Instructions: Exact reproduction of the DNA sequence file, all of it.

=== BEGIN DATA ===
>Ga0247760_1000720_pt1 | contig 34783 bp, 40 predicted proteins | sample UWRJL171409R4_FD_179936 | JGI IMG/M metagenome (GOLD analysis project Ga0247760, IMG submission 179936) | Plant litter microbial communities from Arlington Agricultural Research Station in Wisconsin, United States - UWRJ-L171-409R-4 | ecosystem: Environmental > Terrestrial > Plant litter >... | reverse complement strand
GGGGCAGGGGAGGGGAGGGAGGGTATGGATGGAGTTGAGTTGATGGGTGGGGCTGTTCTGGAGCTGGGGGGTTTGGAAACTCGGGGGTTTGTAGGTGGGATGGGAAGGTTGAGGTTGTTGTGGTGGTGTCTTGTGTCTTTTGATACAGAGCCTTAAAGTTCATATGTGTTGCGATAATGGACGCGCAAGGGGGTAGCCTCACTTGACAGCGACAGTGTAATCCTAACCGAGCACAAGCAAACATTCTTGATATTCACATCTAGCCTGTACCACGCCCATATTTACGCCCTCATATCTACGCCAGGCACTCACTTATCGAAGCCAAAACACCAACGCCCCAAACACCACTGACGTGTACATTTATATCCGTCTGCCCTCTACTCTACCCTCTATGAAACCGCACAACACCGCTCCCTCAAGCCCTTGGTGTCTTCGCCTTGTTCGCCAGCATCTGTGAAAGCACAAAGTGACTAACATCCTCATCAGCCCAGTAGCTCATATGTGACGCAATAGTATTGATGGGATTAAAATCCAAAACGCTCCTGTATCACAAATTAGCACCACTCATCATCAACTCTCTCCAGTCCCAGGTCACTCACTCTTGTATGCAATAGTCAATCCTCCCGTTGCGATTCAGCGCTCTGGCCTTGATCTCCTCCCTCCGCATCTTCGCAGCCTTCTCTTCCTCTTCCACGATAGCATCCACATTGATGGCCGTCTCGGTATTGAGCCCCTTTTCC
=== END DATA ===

>Ga0247760_1000720_pt1 | contig 34783 bp, 40 predicted proteins | sample UWRJL171409R4_FD_179936 | JGI IMG/M metagenome (GOLD analysis project Ga0247760, IMG submission 179936) | Plant litter microbial communities from Arlington Agricultural Research Station in Wisconsin, United States - UWRJ-L171-409R-4 | ecosystem: Environmental > Terrestrial > Plant litter >... | reverse complement strand
GGGGCAGGGGAGGGGAGGGAGGGTATGGATGGAGTTGAGTTGATGGGTGGGGCTGTTCTGGAGCTGGGGGGTTTGGAAACTCGGGGGTTTGTAGGTGGGATGGGAAGGTTGAGGTTGTTGTGGTGGTGTCTTGTGTCTTTTGATACAGAGCCTTAAAGTTCATATGTGTTGCGATAATGGACGCGCAAGGGGGTAGCCTCACTTGACAGCGACAGTGTAATCCTAACCGAGCACAAGCAAACATTCTTGATATTCACATCTAGCCTGTACCACGCCCATATTTACGCCCTCATATCTACGCCAGGCACTCACTTATCGAAGCCAAAACACCAACGCCCCAAACACCACTGACGTGTACATTTATATCCGTCTGCCCTCTACTCTACCCTCTATGAAACCGCACAACACCGCTCCCTCAAGCCCTTGGTGTCTTCGCCTTGTTCGCCAGCATCTGTGAAAGCACAAAGTGACTAACATCCTCATCAGCCCAGTAGCTCATATGTGACGCAATAGTATTGATGGGATTAAAATCCAAAACGCTCCTGTATCACAAATTAGCACCACTCATCATCAACTCTCTCCAGTCCCAGGTCACTCACTCTTGTATGCAATAGTCAATCCTCCCGTTGCGATTCAGCGCTCTGGCCTTGATCTCCTCCCTCCGCATCTTCGCAGCCTTCTCTTCCTCTTCCACGATAGCATCCACATTGATGGCCGTCTCGGTATTGAGCCCCTTTTCC